Breakfast at 8 Jungle at 9

Breakfast at 8 Jungle at 9 is a phrase from naturalist and explorer Alfred Russel Wallace’s 1854 letter to his mother. Wallace wrote the letter describing his daily work schedule when he was in Singapore. Using Singapore as a base he explore the late 19-century Malay Archipelago – which covered the Malaysia peninsula, east Malaysia, Indonesian Sumatra java and stretching all the way east to Papua New Guinea and Timor.

Wallace stayed in the Malay Archipelago for 8 years and collected thousands of specimens of insects, birds and mammals including hundreds of new species. His persistence also led to him to realise the theory of natural selection of which he and Charles Darwin are jointly credited with discovering.

Of all the great books, papers and articles that Wallace has written it is this correspondence he wrote to his mother on May 28, 1854 that resonated the most with the artist – especially the part describing his activity during the times of the day. A schedule he performed repeatly against the vigorous conditions of the tropical jungle in the 19 century.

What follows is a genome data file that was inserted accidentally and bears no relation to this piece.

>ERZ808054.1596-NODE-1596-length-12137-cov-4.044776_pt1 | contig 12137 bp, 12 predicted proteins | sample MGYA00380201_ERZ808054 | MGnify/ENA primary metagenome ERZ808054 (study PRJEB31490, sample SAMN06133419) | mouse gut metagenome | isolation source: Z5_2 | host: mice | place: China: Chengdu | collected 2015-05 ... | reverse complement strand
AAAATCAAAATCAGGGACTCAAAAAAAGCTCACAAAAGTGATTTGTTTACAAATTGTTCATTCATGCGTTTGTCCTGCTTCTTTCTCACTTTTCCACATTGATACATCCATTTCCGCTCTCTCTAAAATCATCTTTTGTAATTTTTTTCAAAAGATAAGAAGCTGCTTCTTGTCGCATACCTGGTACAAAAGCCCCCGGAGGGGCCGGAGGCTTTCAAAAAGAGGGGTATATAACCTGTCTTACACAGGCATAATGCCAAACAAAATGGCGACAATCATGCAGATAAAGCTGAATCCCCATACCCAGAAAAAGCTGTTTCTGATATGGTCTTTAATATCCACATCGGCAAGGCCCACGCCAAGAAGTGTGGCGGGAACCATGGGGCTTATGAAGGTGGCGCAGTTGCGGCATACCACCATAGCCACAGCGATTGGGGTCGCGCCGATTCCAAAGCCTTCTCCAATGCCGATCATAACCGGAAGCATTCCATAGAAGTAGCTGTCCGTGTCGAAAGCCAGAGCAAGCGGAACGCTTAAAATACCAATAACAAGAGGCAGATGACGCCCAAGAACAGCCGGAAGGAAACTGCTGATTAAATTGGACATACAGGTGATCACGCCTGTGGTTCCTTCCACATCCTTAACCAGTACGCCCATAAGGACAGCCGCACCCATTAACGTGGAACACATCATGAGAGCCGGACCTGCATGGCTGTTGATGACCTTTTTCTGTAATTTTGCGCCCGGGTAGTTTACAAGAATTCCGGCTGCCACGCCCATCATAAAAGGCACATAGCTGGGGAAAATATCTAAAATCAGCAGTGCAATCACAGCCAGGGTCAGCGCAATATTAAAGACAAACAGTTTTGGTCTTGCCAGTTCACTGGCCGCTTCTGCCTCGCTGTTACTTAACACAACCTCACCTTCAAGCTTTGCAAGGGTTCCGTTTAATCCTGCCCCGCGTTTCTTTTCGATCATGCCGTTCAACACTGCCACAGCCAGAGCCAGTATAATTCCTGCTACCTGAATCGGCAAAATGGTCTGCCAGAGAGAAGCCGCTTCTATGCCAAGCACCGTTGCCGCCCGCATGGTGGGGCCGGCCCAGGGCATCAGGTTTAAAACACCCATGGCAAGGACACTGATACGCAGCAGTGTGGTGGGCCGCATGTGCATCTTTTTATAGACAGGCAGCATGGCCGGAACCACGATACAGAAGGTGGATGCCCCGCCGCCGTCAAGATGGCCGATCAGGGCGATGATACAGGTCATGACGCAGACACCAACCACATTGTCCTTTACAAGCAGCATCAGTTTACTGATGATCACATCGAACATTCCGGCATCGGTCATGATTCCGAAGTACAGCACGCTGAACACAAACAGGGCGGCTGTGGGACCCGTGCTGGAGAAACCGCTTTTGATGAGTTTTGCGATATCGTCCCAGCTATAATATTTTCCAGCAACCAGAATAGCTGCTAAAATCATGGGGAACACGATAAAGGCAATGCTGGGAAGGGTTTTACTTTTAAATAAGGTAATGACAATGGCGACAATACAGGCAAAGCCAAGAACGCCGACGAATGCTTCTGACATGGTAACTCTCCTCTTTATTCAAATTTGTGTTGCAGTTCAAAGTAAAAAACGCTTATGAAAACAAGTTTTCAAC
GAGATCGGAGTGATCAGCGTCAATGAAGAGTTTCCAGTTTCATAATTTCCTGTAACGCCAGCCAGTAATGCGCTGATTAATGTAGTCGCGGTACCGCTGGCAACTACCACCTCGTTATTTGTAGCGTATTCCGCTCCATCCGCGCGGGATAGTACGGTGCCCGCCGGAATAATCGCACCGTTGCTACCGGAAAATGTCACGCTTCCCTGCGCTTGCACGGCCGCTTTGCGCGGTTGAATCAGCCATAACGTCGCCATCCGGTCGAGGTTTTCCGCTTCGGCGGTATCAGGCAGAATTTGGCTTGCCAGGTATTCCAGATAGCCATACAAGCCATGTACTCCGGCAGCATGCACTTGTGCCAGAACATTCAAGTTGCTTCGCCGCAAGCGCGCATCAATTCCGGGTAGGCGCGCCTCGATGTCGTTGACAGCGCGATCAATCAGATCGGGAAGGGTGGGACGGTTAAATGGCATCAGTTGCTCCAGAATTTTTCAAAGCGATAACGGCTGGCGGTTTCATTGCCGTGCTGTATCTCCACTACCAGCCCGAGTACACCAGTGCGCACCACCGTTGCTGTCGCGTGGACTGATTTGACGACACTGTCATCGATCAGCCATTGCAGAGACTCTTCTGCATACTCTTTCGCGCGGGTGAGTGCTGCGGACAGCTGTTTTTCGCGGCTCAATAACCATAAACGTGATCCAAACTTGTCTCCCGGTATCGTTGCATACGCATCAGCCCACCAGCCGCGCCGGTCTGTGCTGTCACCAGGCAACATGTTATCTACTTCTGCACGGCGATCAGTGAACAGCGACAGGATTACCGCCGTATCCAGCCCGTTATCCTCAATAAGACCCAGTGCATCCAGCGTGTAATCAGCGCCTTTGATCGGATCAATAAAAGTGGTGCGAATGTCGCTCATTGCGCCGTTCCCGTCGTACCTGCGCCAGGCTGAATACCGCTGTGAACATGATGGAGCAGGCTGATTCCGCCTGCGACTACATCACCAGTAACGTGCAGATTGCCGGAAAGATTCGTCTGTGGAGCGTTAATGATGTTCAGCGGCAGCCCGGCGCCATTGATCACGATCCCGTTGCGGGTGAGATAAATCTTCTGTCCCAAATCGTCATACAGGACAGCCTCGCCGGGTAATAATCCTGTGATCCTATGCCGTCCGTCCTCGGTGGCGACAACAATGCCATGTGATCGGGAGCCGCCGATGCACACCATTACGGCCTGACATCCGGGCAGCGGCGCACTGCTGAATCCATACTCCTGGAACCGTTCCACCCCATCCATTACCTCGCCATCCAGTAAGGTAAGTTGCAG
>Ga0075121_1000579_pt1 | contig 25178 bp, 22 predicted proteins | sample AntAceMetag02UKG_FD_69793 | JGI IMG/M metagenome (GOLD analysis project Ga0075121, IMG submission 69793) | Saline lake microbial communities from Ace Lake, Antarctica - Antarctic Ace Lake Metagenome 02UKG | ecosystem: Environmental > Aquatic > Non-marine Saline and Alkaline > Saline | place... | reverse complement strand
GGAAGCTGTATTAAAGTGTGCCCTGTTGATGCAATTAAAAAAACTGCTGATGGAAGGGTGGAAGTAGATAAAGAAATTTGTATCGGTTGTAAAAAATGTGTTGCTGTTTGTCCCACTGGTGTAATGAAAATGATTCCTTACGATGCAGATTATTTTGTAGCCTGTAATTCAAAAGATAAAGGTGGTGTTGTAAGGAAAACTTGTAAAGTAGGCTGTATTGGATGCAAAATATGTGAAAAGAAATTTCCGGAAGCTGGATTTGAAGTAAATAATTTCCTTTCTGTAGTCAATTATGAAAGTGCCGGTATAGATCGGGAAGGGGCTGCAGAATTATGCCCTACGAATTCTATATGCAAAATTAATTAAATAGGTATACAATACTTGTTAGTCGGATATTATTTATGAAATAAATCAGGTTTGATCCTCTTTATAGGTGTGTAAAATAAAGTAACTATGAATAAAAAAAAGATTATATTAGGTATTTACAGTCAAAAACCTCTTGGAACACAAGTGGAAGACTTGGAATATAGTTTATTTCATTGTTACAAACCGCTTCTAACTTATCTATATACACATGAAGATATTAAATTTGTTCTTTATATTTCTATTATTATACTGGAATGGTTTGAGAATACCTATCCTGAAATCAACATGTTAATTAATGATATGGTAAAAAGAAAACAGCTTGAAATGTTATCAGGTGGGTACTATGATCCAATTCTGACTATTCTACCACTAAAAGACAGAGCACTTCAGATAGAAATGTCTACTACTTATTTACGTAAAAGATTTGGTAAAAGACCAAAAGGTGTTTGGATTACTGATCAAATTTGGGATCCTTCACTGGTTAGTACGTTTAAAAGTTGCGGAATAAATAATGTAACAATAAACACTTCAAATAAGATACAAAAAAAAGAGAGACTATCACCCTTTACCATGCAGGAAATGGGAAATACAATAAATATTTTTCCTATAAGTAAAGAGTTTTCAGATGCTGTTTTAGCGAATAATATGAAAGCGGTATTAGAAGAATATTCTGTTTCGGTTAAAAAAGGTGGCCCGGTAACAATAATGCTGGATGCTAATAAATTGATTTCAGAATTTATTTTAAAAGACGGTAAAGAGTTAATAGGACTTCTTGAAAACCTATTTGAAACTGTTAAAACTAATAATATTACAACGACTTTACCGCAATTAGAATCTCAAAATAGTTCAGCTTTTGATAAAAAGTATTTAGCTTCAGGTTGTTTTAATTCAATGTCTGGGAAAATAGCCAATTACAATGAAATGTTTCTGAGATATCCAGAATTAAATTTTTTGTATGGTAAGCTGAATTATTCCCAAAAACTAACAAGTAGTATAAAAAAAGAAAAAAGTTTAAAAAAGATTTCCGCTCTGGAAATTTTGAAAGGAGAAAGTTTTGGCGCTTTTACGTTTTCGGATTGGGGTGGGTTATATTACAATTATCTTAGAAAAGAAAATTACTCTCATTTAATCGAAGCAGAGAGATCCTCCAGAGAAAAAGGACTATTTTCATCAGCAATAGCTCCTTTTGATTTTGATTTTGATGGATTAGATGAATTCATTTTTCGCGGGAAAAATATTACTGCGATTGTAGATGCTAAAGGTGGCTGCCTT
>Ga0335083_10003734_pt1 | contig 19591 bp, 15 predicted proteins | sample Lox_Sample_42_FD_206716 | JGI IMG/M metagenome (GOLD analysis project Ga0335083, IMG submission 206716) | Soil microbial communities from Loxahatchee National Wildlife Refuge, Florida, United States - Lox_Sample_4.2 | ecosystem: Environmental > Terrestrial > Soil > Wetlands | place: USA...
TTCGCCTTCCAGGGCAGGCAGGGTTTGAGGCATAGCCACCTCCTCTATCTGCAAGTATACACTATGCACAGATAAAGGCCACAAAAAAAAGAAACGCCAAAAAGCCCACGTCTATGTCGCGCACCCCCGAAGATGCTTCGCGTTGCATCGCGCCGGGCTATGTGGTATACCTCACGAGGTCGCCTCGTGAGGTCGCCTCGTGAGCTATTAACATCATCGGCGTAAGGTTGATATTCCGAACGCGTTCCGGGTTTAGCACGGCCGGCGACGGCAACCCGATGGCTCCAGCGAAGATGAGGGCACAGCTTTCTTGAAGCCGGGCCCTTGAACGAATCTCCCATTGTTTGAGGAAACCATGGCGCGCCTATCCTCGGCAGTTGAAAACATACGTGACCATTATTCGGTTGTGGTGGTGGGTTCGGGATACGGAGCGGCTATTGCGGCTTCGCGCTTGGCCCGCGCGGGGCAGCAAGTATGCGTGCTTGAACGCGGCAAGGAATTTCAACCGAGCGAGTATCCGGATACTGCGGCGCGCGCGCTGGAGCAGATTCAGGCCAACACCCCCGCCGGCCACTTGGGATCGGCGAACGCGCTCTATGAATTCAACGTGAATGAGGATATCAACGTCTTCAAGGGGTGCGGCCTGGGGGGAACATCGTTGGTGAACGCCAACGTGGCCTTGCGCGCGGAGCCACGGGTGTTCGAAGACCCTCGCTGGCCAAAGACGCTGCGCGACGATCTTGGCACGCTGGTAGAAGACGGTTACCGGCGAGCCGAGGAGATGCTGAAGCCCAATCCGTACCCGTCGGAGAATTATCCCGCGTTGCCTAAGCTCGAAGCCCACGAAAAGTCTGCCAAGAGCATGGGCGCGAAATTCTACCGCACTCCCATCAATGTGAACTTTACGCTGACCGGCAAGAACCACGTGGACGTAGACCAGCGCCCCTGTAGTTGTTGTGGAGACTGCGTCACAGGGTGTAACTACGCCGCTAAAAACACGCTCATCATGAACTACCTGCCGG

I will tell you how my day is now occupied. Get up at half past five. Bath and coffee. Sit down to arrange and put away my insects of the day before, and set them safe out to dry. Charles mending nets, filling pincushions, and getting ready for the day. Breakfast at eight. Out to the jungle at nine. We have to walk up a steep hill to get to it, and always arrive dripping with perspiration. Then we wander about till two or three,  generally returning with about 50 or 60 beetles, some very rare and beautiful. Bathe, change clothes, and sit down to kill and pin insects. Charles ditto with flies, bugs and wasps; I do not trust him yet with beetles. Dinner at four. Then to work again till six. Coffee. Read. If very numerous, work at insects till eight or nine. Then to bed”

Specimens from this work were collected as early as 1909 and are archived by Lee Kong Chian Natural History Museum in Singapore. The artist photographed these specimens while working on a 12-metre entrance lobby mural art for the museum’s new building.

 

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